To go off that thought and on to entrepreneurs, where are you by the way? Again, just an observation, which I  may be pulling from left field, but are those government jobs taking away from those who probably have great ideas a business but don’t want to risk it. If you look at other cities and towns around the country you’ll see small start-ups all over the place. Sure there is government, but it never seems as prominent. Maybe it is just the demographic of Yellowknife, and we can’t support both.

It seems that if you are an entrepreneur in this town you need to be well-connected to get off the ground, which is rare, unless you are high up. So when you have someone like me, who is not connected, it take a lot of work, time, sweat, blood, and money! I would love to see more in this town for small entrepreneurs, other than government funding. One idea I had, which I got from another town, was a possible sub-chamber off of the Yellowknife Chamber of Commerce, but categorize for those under 35 or less that 20 or 10 employees. I’m not sure how exactly it would work, but something where a group of similar like-minded people could come together and support each other however that can.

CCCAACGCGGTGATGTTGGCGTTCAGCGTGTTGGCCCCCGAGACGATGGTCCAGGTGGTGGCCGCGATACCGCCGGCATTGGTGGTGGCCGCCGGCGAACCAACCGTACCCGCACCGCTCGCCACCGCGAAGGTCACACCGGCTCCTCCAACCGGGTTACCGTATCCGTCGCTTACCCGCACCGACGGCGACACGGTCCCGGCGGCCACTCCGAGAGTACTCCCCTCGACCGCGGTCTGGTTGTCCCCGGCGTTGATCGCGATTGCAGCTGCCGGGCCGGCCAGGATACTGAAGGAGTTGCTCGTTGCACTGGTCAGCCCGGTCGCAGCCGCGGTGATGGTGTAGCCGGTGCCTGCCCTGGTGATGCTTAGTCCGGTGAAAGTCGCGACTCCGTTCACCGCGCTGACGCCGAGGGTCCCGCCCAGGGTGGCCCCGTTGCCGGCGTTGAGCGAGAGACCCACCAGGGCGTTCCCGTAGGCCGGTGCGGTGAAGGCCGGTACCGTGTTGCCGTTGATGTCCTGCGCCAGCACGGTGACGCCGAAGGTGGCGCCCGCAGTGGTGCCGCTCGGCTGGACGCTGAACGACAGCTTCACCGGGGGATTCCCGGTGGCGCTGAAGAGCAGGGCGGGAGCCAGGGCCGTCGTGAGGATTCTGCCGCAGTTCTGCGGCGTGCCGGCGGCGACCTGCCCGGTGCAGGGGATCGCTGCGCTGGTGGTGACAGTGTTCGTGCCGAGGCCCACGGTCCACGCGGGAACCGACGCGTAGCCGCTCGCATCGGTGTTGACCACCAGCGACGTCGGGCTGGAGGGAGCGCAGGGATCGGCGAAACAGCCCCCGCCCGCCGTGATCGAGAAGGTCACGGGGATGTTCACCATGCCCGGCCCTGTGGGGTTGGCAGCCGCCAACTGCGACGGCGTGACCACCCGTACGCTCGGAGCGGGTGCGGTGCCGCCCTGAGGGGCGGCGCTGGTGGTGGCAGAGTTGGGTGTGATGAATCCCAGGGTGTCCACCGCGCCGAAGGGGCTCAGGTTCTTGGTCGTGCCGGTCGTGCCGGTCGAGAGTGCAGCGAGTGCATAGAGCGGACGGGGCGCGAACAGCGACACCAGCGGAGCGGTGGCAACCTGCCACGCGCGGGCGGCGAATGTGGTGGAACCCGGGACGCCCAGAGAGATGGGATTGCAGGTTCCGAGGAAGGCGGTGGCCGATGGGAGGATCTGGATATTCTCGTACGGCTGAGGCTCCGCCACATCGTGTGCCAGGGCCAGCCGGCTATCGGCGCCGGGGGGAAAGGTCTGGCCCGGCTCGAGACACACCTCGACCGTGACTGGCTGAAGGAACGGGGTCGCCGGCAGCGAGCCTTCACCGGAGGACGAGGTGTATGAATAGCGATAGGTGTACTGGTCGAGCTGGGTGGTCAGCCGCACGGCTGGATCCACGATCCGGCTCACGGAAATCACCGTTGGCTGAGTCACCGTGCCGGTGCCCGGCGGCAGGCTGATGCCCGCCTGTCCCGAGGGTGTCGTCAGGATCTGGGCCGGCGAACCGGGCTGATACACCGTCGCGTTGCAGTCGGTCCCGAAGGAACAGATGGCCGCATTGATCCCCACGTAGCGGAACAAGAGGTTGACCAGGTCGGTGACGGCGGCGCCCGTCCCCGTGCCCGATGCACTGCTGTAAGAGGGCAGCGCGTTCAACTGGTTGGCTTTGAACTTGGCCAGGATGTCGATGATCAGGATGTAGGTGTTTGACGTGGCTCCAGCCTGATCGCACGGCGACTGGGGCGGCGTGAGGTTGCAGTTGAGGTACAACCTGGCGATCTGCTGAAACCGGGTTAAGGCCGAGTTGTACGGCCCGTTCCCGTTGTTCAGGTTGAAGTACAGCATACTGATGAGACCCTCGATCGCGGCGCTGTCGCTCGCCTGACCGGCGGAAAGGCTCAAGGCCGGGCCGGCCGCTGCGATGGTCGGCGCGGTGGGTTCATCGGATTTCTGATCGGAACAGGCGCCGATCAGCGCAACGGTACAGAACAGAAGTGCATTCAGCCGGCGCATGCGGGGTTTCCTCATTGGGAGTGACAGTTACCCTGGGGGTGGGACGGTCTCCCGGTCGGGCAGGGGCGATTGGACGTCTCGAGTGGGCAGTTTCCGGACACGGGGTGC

These are just some scrambled thoughts from a small town entrepreneur who is building a business around a very new medium. Lets get the discussion going. Am I completely bonkers and out of my mind? Or do you see something similar? Hey and if you’re a small business owner trying to make your passion work, give me a shout. I want to help out the little guys (and the big guys).


About the author

Kyle Thomas